Lyft Embraces Consumer Subscriptions
Lyft is reportedly testing consumer subscriptions for rides in several price ranges designed to get people to skip using a personal car. Trips included in the subscription must be for distances that cost less than $15 for non-subscribers, according to Mashable. You can check how far you can get for $15 using the Lyft Fare Estimator.
Subscribers whose rides cost more than $15 would receive discounts of $15 off longer rides. Lyft’s target audience is the urban and suburban consumer who would instead leave their car at home. Some of the offers made to users featured a monthly $199 plan that includes 30 rides (Las Vegas) while others received up-front payment offers for seven rides for $50 and $400 for 60 trips.
Lyft is taking this model seriously. It may provide the kind of simple calculation that consumers can adopt when they compare the cost of using a car to get around town in a Lyft. The subscription model, which expires monthly, may look like the better deal.
But “breakage,” the write-off of unused service each month, could result in substantial revenue for Lyft that consumers see as lost value because they spend the money without getting the benefit of rides. There is no way for consumers to squeeze every cent of value out of the system without assiduously scheduling rides up to, but not over, the Lyft limits.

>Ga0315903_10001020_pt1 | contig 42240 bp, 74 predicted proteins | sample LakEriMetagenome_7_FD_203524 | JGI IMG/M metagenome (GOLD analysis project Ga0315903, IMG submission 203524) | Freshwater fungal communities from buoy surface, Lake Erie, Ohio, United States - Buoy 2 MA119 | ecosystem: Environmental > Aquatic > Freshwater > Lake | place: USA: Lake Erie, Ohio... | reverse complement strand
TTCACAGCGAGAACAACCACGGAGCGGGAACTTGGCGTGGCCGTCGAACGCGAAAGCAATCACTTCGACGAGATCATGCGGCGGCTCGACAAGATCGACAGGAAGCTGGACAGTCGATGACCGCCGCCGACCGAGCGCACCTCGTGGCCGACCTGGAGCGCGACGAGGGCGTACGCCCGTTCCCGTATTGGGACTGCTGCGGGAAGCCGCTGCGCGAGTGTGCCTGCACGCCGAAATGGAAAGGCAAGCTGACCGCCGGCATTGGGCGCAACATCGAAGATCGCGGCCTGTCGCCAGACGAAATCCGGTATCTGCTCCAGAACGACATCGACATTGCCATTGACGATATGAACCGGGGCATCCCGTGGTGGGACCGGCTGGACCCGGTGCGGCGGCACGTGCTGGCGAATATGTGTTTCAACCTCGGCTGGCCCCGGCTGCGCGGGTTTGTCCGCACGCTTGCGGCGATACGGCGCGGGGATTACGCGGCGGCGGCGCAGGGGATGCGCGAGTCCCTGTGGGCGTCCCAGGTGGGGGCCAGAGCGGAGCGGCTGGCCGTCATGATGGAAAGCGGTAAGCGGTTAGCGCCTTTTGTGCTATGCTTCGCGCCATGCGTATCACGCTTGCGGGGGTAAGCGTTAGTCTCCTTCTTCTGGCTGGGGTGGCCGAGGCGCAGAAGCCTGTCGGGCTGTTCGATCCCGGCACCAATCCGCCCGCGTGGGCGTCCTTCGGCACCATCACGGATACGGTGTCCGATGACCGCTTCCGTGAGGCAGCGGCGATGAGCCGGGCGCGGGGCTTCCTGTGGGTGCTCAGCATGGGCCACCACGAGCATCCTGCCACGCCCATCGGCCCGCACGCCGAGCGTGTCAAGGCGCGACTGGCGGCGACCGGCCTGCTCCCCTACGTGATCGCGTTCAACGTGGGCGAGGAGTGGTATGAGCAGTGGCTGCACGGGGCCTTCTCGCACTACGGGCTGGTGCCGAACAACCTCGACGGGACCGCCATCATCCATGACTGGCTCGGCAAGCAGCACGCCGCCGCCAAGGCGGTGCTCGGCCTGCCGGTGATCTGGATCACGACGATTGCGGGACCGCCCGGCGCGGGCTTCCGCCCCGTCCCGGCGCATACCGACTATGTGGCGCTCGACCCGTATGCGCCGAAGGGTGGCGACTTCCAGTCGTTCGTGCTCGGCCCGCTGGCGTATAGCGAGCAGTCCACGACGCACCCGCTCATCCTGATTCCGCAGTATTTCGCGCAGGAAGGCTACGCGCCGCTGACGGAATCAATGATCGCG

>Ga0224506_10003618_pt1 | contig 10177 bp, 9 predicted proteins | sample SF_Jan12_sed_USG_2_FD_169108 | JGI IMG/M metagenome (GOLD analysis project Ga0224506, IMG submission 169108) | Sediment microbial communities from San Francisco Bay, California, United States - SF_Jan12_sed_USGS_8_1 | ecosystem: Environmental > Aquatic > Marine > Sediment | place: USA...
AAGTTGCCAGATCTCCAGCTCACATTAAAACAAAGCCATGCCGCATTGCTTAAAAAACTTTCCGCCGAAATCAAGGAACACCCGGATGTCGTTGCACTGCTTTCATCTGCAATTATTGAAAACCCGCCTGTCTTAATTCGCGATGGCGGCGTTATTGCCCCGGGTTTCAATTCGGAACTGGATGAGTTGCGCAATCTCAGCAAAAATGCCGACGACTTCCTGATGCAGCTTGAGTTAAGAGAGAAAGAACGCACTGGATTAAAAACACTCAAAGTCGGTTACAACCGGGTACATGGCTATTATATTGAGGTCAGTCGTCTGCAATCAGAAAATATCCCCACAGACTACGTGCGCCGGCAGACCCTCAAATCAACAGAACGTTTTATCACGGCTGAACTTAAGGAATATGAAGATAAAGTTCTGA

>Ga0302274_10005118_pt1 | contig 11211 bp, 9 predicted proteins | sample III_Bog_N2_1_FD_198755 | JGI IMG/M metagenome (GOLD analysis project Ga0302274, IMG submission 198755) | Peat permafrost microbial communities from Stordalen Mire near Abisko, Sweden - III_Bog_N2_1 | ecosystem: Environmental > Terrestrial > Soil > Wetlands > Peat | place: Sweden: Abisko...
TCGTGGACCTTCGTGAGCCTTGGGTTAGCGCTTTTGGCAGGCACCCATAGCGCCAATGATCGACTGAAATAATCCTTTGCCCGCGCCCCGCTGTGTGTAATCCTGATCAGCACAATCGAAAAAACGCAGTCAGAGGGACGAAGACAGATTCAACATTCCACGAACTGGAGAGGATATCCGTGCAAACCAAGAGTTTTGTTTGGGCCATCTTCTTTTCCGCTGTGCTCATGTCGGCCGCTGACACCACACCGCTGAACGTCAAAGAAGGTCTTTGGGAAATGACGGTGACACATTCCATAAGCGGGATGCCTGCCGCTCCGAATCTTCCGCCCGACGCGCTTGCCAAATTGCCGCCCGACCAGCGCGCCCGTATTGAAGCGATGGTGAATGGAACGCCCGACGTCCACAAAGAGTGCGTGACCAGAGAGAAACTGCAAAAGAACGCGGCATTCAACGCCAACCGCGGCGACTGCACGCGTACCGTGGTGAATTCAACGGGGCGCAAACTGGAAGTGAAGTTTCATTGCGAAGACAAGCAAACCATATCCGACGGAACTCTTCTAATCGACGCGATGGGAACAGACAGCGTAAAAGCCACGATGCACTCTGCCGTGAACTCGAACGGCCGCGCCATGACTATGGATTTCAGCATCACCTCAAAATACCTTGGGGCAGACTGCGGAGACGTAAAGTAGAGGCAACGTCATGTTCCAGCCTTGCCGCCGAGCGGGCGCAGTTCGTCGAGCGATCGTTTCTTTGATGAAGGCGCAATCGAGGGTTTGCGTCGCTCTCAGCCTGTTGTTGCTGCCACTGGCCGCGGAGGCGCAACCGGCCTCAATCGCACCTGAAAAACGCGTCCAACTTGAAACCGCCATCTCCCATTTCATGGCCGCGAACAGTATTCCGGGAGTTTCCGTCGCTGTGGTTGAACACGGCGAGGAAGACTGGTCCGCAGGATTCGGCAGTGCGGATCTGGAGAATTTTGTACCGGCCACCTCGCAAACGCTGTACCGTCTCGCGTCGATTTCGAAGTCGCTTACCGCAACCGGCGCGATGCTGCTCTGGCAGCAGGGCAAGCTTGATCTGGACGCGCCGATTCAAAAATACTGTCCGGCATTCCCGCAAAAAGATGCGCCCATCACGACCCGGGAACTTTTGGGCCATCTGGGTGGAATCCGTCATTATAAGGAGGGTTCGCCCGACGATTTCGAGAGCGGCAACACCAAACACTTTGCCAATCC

Breakage is a familiar pricing model in online services. For example, Dropbox For Business Standard costs $12.50/mo./user for two TB storage. However, most users won’t store anywhere near two TB of data in Dropbox, creating breakage that can be worth up to $10 a month to the company. That difference between the storage capacity paid for and what is used — the breakage – subsidizes the free Dropbox offer of two GB for that draws in paid users. Lyft is taking a page from an old playbook, and it is likely to work.
Up-front pricing, such as $400 for 60 rides, preserves the rider’s spending for actual use. But these steeper prices can be designed to push consumers to the more profitable breakage model.
While Uber has started to build its car service into consumer product and personal services programs, such as its partnership with bgx, a salon company that will send a stylist via Uber to the customer or ferry the customer to a salon, Lyft is focused on a more tangible feature, the consumer’s budget. Uber’s approach will drive costs toward service providers who bundle mobility while Lyft’s will insulate ride
This marks a significant moment in the mobility wars. It shifts the convenience value proposition toward a price-based value proposition. Lyft’s subscription model makes choosing to forgo owning a car for people who need some rides in an urban area a simple matter of budgeting. Choosing to spend $199 a month to have a car available or trips of four or five miles, which approximates most urban travel needs, is more straightforward than buying, parking, servicing, and fueling a car.
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